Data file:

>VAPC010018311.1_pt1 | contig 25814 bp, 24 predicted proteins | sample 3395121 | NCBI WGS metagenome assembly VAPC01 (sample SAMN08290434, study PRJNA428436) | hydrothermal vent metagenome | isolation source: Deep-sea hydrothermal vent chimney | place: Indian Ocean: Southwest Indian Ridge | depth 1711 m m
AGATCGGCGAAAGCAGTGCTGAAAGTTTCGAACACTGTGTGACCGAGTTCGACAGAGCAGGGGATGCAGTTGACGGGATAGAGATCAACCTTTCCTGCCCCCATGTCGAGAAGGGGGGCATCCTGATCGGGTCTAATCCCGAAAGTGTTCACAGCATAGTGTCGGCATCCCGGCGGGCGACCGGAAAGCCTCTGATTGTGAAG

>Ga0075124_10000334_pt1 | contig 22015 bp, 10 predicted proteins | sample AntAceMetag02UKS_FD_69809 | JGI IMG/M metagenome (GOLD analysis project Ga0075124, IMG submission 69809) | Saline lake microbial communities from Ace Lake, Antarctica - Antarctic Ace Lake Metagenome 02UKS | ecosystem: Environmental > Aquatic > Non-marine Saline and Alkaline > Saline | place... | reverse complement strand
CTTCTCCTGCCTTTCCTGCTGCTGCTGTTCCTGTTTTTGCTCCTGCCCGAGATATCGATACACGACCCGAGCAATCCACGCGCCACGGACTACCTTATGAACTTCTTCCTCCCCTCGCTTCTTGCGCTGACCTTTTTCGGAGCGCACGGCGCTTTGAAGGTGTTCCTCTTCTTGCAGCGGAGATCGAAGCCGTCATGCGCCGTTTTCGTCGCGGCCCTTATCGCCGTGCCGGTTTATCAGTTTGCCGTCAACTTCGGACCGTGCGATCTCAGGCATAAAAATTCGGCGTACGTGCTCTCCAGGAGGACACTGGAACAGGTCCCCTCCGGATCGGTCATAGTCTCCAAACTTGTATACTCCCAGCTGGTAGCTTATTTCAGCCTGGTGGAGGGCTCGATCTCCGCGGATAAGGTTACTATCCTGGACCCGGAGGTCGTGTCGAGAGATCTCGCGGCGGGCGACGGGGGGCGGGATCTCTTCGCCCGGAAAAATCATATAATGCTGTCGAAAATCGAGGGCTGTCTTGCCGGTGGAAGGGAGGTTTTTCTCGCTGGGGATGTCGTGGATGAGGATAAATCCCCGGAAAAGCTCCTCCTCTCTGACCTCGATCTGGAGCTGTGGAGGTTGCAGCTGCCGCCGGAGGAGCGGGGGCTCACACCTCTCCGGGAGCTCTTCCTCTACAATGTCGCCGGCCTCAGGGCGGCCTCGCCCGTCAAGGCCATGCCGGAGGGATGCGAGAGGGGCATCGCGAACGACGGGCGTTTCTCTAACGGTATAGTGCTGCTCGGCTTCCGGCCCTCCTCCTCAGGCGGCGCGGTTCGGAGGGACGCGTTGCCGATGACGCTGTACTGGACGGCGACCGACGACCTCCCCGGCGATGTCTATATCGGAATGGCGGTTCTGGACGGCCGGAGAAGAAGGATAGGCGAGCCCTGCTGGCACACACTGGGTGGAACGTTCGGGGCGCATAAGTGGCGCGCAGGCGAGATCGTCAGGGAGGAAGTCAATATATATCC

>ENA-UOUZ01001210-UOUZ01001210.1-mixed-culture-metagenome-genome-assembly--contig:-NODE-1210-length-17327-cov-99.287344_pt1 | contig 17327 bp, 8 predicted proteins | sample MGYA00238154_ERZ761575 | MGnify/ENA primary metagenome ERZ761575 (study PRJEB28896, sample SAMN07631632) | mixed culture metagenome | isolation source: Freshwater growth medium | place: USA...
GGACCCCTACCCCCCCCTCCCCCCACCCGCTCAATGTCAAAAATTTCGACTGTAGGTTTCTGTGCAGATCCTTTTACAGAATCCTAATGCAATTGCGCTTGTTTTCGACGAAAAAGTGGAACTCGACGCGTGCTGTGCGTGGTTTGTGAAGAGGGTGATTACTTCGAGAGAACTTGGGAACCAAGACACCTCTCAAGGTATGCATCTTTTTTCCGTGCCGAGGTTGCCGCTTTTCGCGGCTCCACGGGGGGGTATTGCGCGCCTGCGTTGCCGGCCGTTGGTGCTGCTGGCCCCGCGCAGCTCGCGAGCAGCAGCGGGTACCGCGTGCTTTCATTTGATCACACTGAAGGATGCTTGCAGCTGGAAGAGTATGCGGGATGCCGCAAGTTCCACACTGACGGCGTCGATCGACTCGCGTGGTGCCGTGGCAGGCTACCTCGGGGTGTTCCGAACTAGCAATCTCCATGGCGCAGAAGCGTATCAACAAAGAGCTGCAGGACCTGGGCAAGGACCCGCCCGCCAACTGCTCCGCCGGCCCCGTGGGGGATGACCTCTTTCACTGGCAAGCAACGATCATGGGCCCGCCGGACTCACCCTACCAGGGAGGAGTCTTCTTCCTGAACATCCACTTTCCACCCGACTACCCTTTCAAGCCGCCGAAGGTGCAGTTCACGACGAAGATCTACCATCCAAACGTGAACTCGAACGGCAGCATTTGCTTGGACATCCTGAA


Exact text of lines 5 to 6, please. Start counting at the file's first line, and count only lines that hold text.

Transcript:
>ENA-UOUZ01001210-UOUZ01001210.1-mixed-culture-metagenome-genome-assembly--contig:-NODE-1210-length-17327-cov-99.287344_pt1 | contig 17327 bp, 8 predicted proteins | sample MGYA00238154_ERZ761575 | MGnify/ENA primary metagenome ERZ761575 (study PRJEB28896, sample SAMN07631632) | mixed culture metagenome | isolation source: Freshwater growth medium | place: USA...
GGACCCCTACCCCCCCCTCCCCCCACCCGCTCAATGTCAAAAATTTCGACTGTAGGTTTCTGTGCAGATCCTTTTACAGAATCCTAATGCAATTGCGCTTGTTTTCGACGAAAAAGTGGAACTCGACGCGTGCTGTGCGTGGTTTGTGAAGAGGGTGATTACTTCGAGAGAACTTGGGAACCAAGACACCTCTCAAGGTATGCATCTTTTTTCCGTGCCGAGGTTGCCGCTTTTCGCGGCTCCACGGGGGGGTATTGCGCGCCTGCGTTGCCGGCCGTTGGTGCTGCTGGCCCCGCGCAGCTCGCGAGCAGCAGCGGGTACCGCGTGCTTTCATTTGATCACACTGAAGGATGCTTGCAGCTGGAAGAGTATGCGGGATGCCGCAAGTTCCACACTGACGGCGTCGATCGACTCGCGTGGTGCCGTGGCAGGCTACCTCGGGGTGTTCCGAACTAGCAATCTCCATGGCGCAGAAGCGTATCAACAAAGAGCTGCAGGACCTGGGCAAGGACCCGCCCGCCAACTGCTCCGCCGGCCCCGTGGGGGATGACCTCTTTCACTGGCAAGCAACGATCATGGGCCCGCCGGACTCACCCTACCAGGGAGGAGTCTTCTTCCTGAACATCCACTTTCCACCCGACTACCCTTTCAAGCCGCCGAAGGTGCAGTTCACGACGAAGATCTACCATCCAAACGTGAACTCGAACGGCAGCATTTGCTTGGACATCCTGAA